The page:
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by on May 17, 2021
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By Karen O’Brien, Trufan CMO

To say that 2020 has been an interesting year would be an understatement. So much has happened this year it’s hard to keep track of it all. Of course, we have the global pandemic, the protests for racial equality, and the election to name a few. These events and many more have impacted marketing this year and will continue to impact us well into 2021. With this year nearing its end, I wanted to take a look at some predictions for social media marketing in 2021.

1. Diversified Social Channels and Ad Spend

In July of this year, many companies participated in a boycott of Facebook, pausing all spending on the platform in order to pressure the social media giant to better manage hate speech and misinformation on their platform. This wasn’t just small companies either, we saw many large companies stop advertising on Facebook including Verizon, Unilever, and Starbucks just to name a few. A lot of the big brands that boycotted are back on the platform but spending far less. According to Fortune, prior to July — Microsoft was one of Facebook’s largest advertisers and cut their budget to “nearly nothing” during the third quarter.

What could brands pulling ad spend from Facebook mean? We’ve already started to see marketers diversify their social media buying strategy and increase their marketing budgets on platforms like Pinterest, Snap, YouTube, Reddit, and TikTok and I predict this trend will only get stronger in 2021. As brands experiment with new strategies on these social platforms and see positive returns they will continue to reach their audiences on new platforms.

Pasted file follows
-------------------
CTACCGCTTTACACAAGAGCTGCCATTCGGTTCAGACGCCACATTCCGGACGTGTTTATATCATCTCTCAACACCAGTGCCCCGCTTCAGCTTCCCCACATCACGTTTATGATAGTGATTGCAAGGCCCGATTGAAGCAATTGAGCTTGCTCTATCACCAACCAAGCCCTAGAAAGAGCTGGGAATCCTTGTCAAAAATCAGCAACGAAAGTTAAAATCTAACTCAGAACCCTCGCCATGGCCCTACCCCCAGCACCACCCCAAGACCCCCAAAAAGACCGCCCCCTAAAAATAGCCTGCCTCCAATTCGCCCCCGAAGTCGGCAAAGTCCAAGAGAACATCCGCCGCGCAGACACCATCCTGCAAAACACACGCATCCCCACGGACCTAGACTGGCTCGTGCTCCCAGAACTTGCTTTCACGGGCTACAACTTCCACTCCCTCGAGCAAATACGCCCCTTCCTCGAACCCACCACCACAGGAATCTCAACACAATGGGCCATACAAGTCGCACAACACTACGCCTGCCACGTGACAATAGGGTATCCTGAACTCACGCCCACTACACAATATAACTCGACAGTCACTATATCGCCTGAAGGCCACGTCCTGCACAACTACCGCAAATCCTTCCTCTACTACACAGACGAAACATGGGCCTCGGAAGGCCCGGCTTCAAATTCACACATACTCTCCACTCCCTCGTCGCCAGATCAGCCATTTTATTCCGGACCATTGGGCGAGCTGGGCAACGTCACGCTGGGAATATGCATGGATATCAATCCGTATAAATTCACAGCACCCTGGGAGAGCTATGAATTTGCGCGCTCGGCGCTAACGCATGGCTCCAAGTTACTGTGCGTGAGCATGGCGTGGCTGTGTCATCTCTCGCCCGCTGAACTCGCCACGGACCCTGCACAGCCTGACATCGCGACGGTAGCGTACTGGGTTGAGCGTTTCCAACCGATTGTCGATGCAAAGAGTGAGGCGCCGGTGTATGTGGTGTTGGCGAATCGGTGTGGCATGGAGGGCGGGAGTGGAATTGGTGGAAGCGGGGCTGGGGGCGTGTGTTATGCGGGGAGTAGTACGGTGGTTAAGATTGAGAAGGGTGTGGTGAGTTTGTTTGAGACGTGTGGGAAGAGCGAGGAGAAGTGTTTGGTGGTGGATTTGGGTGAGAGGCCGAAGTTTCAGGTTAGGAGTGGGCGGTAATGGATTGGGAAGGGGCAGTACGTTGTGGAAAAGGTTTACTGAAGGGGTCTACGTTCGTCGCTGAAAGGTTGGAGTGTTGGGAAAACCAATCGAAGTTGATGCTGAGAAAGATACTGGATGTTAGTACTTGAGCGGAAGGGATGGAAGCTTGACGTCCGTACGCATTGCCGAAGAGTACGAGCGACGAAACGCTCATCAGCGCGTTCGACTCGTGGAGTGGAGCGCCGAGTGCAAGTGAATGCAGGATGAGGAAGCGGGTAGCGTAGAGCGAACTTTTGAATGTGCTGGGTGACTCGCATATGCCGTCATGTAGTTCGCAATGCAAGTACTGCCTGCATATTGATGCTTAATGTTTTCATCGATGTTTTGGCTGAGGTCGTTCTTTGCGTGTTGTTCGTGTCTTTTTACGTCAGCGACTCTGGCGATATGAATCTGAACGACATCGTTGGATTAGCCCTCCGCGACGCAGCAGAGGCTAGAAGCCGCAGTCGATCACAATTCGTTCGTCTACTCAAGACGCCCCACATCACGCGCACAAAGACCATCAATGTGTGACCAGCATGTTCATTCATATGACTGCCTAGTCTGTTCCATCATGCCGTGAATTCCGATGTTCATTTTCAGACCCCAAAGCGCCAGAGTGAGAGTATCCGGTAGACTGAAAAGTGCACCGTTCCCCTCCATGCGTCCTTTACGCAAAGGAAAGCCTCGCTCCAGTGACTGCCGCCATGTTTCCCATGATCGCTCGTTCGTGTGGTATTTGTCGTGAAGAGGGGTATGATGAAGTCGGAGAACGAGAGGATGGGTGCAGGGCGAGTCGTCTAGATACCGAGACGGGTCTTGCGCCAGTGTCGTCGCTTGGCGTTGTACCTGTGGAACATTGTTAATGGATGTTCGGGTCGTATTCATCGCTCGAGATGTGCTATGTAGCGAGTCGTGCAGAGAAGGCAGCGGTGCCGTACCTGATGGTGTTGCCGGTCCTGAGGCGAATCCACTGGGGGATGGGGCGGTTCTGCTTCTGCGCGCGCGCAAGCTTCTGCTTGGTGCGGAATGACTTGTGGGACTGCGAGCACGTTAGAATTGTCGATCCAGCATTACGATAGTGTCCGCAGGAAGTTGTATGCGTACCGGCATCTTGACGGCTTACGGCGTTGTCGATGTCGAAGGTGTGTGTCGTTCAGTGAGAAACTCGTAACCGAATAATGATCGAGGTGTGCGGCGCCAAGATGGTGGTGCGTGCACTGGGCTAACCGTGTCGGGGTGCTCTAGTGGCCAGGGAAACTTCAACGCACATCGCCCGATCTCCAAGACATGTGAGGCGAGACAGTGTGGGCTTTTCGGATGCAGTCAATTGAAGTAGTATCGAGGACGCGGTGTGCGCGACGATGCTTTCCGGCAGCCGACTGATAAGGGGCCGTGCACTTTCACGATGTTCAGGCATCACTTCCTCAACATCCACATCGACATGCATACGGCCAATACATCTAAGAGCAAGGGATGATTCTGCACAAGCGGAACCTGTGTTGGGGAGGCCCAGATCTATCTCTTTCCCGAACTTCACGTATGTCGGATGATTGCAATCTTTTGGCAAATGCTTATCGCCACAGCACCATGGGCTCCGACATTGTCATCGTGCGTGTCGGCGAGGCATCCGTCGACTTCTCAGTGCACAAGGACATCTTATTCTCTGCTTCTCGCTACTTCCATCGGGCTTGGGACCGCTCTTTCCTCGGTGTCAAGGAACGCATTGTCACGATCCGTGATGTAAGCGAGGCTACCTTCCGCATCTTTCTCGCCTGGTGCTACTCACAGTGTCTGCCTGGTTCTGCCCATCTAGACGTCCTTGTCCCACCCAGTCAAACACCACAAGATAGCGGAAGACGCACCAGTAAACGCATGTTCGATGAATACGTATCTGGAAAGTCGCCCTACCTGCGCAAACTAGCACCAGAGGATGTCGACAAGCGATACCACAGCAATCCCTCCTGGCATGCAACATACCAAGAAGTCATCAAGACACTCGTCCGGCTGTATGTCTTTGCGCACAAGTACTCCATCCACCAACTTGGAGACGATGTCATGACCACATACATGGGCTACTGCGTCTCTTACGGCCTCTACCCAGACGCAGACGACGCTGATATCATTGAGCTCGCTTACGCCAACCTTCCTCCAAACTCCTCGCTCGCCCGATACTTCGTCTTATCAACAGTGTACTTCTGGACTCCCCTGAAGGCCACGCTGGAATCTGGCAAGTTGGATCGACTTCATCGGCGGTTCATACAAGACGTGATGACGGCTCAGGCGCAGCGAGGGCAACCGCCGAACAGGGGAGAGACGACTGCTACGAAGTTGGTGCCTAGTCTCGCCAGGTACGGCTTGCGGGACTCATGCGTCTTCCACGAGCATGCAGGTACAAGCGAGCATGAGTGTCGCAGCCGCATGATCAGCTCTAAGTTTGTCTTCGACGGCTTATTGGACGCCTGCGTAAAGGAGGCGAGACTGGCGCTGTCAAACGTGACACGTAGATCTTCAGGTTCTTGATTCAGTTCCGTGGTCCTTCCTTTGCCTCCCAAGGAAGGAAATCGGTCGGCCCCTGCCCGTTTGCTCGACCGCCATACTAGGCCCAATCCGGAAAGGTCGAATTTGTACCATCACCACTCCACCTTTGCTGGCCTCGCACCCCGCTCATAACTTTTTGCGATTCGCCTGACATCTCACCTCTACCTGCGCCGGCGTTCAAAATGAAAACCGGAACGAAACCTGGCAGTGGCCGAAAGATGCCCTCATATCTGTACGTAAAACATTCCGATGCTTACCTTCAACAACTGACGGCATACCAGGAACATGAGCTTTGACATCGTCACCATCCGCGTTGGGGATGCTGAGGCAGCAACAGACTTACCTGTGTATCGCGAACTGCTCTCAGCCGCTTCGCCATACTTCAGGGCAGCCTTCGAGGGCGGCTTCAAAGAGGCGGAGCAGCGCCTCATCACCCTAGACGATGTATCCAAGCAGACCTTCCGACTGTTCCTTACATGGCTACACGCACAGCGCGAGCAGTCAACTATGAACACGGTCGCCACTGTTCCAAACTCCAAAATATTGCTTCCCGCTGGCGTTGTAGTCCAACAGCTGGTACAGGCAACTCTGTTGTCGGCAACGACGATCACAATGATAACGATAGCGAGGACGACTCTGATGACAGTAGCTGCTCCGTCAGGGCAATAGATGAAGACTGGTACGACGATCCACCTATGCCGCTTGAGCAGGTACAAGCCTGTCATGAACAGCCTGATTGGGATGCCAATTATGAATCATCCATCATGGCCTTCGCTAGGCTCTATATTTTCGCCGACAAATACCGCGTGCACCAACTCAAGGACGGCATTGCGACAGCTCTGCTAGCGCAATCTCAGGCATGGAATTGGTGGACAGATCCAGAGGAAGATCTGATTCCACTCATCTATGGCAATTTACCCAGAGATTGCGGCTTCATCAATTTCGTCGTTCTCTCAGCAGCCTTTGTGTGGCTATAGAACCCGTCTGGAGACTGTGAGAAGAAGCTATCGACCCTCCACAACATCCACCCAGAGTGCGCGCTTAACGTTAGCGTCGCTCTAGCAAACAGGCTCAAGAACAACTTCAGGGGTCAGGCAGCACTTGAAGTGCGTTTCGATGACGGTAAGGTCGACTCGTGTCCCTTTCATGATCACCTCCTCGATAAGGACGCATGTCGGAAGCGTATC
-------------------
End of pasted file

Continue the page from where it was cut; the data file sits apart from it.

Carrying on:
2. Paid Media Coming In House

When the coronavirus spread across the globe we saw companies around the world find ways to cut marketing costs to save money during these uncertain times. Paid media budgets were slashed, influencer marketing spending rolled back, unfortunately, layoffs in some cases, and many more ways of reducing costs. While a lot of advertising budgets have returned to where they were (if not higher for digital) — brands are still looking for ways to cut costs. An obvious one to me? Bringing media planning and strategy in-house and working with small, boutique agency partners on execution.

The days of brands working with large media agencies and having less transparency into their media spend are behind us. Over the past few years, some brands have been experimenting with building paid media in house or hybrid models. With many companies going remote, the talent pool just increased exponentially and brands can find some of the best media talent around the globe, pay them well, have a dedicated team working in-house, and work with focused smaller specialized agency partners. In the process, brands will build increased transparency of performance and have more control over making shifts in spend or allocation as needed.

3. A Focus on First-Party Data

For a long time, brands have been collecting their data from a variety of advertising and digital sources. However, I think brands will grow weary of having limited data from walled gardens and seek more transparency with the data they collect and focus on gathering their own first-party audience data.